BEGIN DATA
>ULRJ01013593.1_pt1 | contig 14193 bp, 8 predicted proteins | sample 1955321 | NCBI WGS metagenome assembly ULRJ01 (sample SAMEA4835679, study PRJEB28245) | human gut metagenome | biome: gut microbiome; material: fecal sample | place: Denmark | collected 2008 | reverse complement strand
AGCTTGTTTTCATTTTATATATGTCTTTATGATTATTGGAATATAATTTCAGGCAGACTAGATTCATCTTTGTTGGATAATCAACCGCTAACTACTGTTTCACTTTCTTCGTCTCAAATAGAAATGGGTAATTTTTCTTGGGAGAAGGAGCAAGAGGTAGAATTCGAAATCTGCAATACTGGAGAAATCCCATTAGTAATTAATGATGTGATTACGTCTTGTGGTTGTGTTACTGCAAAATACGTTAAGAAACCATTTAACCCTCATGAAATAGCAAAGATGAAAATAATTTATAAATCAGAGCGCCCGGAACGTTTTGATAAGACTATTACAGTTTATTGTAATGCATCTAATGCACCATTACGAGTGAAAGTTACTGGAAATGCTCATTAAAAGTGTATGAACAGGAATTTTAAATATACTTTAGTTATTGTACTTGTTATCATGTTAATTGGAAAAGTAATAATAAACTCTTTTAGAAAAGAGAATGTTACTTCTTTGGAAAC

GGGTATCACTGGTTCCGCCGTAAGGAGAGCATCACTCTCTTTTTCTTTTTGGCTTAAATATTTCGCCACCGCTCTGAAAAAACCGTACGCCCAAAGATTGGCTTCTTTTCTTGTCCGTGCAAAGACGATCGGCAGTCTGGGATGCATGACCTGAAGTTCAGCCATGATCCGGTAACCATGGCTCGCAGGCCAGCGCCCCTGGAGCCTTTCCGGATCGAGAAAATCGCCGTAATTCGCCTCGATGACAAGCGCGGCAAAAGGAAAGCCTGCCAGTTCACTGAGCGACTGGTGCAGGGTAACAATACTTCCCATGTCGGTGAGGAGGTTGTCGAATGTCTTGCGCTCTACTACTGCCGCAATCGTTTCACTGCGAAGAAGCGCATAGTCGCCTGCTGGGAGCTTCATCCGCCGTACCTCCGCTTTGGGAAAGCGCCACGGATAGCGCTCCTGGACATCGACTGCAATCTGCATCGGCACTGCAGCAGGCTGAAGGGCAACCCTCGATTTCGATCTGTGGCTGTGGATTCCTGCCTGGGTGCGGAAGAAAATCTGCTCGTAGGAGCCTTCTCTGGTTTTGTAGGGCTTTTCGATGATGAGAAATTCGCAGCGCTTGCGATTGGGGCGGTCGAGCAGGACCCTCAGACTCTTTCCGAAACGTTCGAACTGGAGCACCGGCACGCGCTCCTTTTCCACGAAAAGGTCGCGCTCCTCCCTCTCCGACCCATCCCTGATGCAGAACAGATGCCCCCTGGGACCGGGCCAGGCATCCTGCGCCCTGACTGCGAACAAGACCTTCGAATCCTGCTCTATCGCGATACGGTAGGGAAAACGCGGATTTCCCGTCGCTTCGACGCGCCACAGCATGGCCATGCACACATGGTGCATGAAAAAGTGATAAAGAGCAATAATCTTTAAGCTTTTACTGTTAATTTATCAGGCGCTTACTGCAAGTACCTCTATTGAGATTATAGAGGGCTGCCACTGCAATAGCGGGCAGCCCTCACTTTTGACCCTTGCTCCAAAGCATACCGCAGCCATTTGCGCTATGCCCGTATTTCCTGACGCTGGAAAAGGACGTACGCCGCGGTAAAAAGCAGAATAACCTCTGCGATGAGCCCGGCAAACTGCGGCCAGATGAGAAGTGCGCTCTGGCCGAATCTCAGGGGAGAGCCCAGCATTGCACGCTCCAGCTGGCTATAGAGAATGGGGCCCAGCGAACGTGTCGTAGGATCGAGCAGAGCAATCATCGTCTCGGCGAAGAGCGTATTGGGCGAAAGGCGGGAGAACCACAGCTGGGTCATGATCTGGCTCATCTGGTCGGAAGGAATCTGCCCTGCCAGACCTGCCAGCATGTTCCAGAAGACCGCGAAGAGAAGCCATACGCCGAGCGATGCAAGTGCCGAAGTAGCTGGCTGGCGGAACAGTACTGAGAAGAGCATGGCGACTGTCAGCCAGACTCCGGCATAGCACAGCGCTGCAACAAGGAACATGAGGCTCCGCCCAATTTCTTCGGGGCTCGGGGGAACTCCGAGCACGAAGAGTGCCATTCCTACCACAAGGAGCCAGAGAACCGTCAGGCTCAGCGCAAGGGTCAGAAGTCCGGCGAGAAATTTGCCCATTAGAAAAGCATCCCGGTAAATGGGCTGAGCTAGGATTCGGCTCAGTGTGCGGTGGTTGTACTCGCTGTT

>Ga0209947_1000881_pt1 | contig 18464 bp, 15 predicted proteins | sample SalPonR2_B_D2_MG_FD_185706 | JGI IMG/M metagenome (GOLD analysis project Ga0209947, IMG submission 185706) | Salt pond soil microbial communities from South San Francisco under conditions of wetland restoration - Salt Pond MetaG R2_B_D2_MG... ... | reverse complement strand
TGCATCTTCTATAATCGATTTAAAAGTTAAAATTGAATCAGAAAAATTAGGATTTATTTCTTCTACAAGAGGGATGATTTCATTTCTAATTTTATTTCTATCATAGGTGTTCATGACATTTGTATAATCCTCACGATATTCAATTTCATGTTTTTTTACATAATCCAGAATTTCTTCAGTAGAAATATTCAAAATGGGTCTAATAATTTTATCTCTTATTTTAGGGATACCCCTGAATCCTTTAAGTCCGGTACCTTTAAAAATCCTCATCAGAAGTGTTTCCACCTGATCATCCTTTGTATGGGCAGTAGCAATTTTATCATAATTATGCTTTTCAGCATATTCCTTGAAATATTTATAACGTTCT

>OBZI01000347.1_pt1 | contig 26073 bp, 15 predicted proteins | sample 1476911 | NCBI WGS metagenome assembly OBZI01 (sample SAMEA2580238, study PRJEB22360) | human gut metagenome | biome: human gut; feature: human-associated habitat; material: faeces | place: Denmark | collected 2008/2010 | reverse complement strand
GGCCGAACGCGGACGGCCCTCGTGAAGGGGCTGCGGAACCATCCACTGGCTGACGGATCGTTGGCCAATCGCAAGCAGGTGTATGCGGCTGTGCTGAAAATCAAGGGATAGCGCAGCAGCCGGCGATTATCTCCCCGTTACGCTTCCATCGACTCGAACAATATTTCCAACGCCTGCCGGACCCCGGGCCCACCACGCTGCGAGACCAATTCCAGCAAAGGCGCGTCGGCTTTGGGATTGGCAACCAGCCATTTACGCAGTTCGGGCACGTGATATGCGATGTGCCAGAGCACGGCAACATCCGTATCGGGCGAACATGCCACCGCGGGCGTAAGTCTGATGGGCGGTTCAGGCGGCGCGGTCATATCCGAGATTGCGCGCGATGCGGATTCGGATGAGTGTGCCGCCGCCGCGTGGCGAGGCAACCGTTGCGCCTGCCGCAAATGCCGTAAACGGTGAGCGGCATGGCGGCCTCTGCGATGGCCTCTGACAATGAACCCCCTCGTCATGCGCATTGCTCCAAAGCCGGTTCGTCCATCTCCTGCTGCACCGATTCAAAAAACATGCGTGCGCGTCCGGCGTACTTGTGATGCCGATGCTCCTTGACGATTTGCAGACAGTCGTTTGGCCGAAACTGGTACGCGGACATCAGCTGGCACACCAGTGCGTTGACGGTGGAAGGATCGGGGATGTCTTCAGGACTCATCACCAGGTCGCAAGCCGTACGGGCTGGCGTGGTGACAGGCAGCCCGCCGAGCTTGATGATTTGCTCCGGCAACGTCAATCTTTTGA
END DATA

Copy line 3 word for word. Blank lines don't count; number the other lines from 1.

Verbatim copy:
GGGTATCACTGGTTCCGCCGTAAGGAGAGCATCACTCTCTTTTTCTTTTTGGCTTAAATATTTCGCCACCGCTCTGAAAAAACCGTACGCCCAAAGATTGGCTTCTTTTCTTGTCCGTGCAAAGACGATCGGCAGTCTGGGATGCATGACCTGAAGTTCAGCCATGATCCGGTAACCATGGCTCGCAGGCCAGCGCCCCTGGAGCCTTTCCGGATCGAGAAAATCGCCGTAATTCGCCTCGATGACAAGCGCGGCAAAAGGAAAGCCTGCCAGTTCACTGAGCGACTGGTGCAGGGTAACAATACTTCCCATGTCGGTGAGGAGGTTGTCGAATGTCTTGCGCTCTACTACTGCCGCAATCGTTTCACTGCGAAGAAGCGCATAGTCGCCTGCTGGGAGCTTCATCCGCCGTACCTCCGCTTTGGGAAAGCGCCACGGATAGCGCTCCTGGACATCGACTGCAATCTGCATCGGCACTGCAGCAGGCTGAAGGGCAACCCTCGATTTCGATCTGTGGCTGTGGATTCCTGCCTGGGTGCGGAAGAAAATCTGCTCGTAGGAGCCTTCTCTGGTTTTGTAGGGCTTTTCGATGATGAGAAATTCGCAGCGCTTGCGATTGGGGCGGTCGAGCAGGACCCTCAGACTCTTTCCGAAACGTTCGAACTGGAGCACCGGCACGCGCTCCTTTTCCACGAAAAGGTCGCGCTCCTCCCTCTCCGACCCATCCCTGATGCAGAACAGATGCCCCCTGGGACCGGGCCAGGCATCCTGCGCCCTGACTGCGAACAAGACCTTCGAATCCTGCTCTATCGCGATACGGTAGGGAAAACGCGGATTTCCCGTCGCTTCGACGCGCCACAGCATGGCCATGCACACATGGTGCATGAAAAAGTGATAAAGAGCAATAATCTTTAAGCTTTTACTGTTAATTTATCAGGCGCTTACTGCAAGTACCTCTATTGAGATTATAGAGGGCTGCCACTGCAATAGCGGGCAGCCCTCACTTTTGACCCTTGCTCCAAAGCATACCGCAGCCATTTGCGCTATGCCCGTATTTCCTGACGCTGGAAAAGGACGTACGCCGCGGTAAAAAGCAGAATAACCTCTGCGATGAGCCCGGCAAACTGCGGCCAGATGAGAAGTGCGCTCTGGCCGAATCTCAGGGGAGAGCCCAGCATTGCACGCTCCAGCTGGCTATAGAGAATGGGGCCCAGCGAACGTGTCGTAGGATCGAGCAGAGCAATCATCGTCTCGGCGAAGAGCGTATTGGGCGAAAGGCGGGAGAACCACAGCTGGGTCATGATCTGGCTCATCTGGTCGGAAGGAATCTGCCCTGCCAGACCTGCCAGCATGTTCCAGAAGACCGCGAAGAGAAGCCATACGCCGAGCGATGCAAGTGCCGAAGTAGCTGGCTGGCGGAACAGTACTGAGAAGAGCATGGCGACTGTCAGCCAGACTCCGGCATAGCACAGCGCTGCAACAAGGAACATGAGGCTCCGCCCAATTTCTTCGGGGCTCGGGGGAACTCCGAGCACGAAGAGTGCCATTCCTACCACAAGGAGCCAGAGAACCGTCAGGCTCAGCGCAAGGGTCAGAAGTCCGGCGAGAAATTTGCCCATTAGAAAAGCATCCCGGTAAATGGGCTGAGCTAGGATTCGGCTCAGTGTGCGGTGGTTGTACTCGCTGTT